Newsletter Sign Up
Taking Care of Your Emotional Health After a Disaster
Print  E-mail

Red Cross Resources

Other Resources
Disasters affect people in many ways. In some disaster situations it may mean loss of loved ones, including relatives, friends, neighbors, or family pets. In others, it means loss of home and property, furnishings, and important or cherished belongings. Sometimes it means starting over with a new home or business. The emotional effects of loss and disruption may show up immediately or may appear many months later.

It is very important to understand that there is a natural grieving process following any loss, and that a disaster of any size will cause unusual and unwanted stress in those attempting to reconstruct their lives.
The American Red Cross Bay Area Chapter provides the following information on how to recognize your current feelings and tips for taking care of the emotional health of you, your family and your friends.

Recognize the Symptoms of Stress
When we experience a disaster or other stressful life event, we can have a variety of reactions, all of which can be common responses to difficult situations.
These reactions can include:
  • Feeling physically and mentally drained
  • Having difficulty making decisions or staying focused on topics
  • Becoming easily frustrated on a frequent basis
  • Frustration occurring more quickly and more often
  • Arguing more with family and friends
  • Feeling tired, sad, numb, lonely or worried
  • Experiencing changes in appetite or sleep patterns
Most of these reactions are temporary and will go away over time. Try to accept whatever reactions you may have. Look for ways to take one step at a time and focus on taking care of your disaster-related needs and those of your family.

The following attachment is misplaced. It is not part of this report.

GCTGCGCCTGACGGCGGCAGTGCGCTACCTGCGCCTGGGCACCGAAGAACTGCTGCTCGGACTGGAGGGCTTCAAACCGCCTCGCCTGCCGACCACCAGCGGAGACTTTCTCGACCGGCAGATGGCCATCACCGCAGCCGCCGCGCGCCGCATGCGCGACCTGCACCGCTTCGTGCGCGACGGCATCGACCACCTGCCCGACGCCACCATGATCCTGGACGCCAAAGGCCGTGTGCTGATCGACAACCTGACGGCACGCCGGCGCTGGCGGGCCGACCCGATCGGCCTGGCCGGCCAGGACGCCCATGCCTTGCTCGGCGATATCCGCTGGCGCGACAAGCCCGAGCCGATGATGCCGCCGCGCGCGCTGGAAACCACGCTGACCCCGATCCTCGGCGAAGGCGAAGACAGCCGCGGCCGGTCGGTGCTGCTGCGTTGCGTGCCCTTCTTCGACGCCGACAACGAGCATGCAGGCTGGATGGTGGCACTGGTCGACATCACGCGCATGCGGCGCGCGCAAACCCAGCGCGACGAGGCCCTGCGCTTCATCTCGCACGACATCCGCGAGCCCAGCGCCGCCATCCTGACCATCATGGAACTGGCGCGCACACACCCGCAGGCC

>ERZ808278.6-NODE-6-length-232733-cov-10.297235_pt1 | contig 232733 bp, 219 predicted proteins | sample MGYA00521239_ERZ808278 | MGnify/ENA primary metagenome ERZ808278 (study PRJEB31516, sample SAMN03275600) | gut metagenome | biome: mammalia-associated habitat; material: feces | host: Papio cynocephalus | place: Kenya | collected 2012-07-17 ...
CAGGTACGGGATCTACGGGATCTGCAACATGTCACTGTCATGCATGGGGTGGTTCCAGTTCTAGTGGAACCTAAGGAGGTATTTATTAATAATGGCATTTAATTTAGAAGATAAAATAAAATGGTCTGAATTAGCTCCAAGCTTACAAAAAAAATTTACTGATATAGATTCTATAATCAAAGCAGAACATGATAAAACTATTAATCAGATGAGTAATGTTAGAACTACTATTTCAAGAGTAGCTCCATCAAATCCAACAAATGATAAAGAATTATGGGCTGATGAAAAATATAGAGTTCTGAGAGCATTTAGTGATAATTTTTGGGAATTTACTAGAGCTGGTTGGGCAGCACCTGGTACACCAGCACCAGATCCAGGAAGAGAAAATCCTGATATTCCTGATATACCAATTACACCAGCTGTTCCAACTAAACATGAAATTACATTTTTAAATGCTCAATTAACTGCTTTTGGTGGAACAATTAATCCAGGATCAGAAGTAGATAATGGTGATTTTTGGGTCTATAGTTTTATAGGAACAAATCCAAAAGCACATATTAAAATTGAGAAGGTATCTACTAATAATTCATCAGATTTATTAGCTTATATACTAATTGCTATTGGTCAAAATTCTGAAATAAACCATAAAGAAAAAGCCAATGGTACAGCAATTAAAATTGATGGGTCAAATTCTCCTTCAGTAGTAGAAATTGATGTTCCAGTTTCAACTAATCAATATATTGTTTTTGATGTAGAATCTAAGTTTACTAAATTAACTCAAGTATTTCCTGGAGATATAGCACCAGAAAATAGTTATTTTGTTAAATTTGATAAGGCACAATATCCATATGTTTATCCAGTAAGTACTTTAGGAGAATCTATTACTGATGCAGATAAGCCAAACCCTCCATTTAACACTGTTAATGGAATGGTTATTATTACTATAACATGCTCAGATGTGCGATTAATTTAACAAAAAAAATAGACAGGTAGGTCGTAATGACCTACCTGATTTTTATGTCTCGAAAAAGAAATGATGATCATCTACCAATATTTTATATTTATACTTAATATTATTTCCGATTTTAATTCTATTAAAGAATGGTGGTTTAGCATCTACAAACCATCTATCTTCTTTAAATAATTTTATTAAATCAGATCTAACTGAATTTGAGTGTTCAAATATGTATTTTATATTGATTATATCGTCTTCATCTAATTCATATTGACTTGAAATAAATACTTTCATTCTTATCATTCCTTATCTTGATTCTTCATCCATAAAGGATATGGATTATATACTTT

Taking Action

Each positive action you take can help you feel better and more in control. This is especially true if you have experienced a previous disaster. The good news is that many people have experience coping with stressful life events and are naturally resilient—meaning we are designed to bounce back from difficult times. Getting ourselves and our lives back in a routine that is comfortable for us takes time.
  • Take Care of Your Safety: Find a safe place to stay and make sure your physical health needs and those of your family are addressed. Seek medical attention, if necessary.
  • Eat Healthy: During times of stress, it is important that you maintain a balanced diet and drink plenty of water.
  • Get Some Rest: With so much to do, it may be difficult to have enough time to rest or get adequate sleep. Giving your body and mind a break can boost your ability to cope with the stress you may be experiencing.
  • Stay Connected with Family and Friends: Giving and getting support is one of the most important things you can do.
  • Be Patient with Yourself and with Those Around You: Recognize that everyone is stressed and may need some time to put their feelings and thoughts in order.
  • Set Priorities: Tackle tasks in small steps.
  • Don't Make Any Big Life Changes Immediately: During periods of extreme stress, we all tend to make misjudgments.
  • Gather Information: Seek assistance and resources that will help you and your family members meet your disaster-related needs.
  • Stay Positive: Remind yourself of how you’ve successfully gotten through difficult times in the past. Reach out when you need support, and help others when they need it.
Coping with Continuing Stress
Many people have experience coping with stressful life events and typically feel better after a few days. Others find that their stress does not go away as quickly as they would like and it influences their relationships with their family, friends and others.

Reach out for additional assistance if you find yourself or a loved one experiencing some of the feelings and reactions listed below for two weeks or longer:
  • Crying spells or bursts of anger
  • Difficulty eating
  • Difficulty sleeping
  • Losing interest in things
  • Increased physical symptoms such as headaches or stomachaches
  • Fatigue
  • Feeling guilty, helpless or hopeless
  • Avoiding family and friends
For additional resources, contact your local Red Cross Disaster Mental Health or community mental health professional.

Please seek immediate help if you or someone you know is feeling that life isn’t worth living or if you are having thoughts of harming yourself or others. You can also contact the National Suicide Prevention Lifeline at 1-800-273-TALK (8255) or SuicidePreventionLifeline.org.  

AlertSite is a leading provider of Web site monitoring and performance management solutions that help businesses ensure optimum Web experiences for their customers.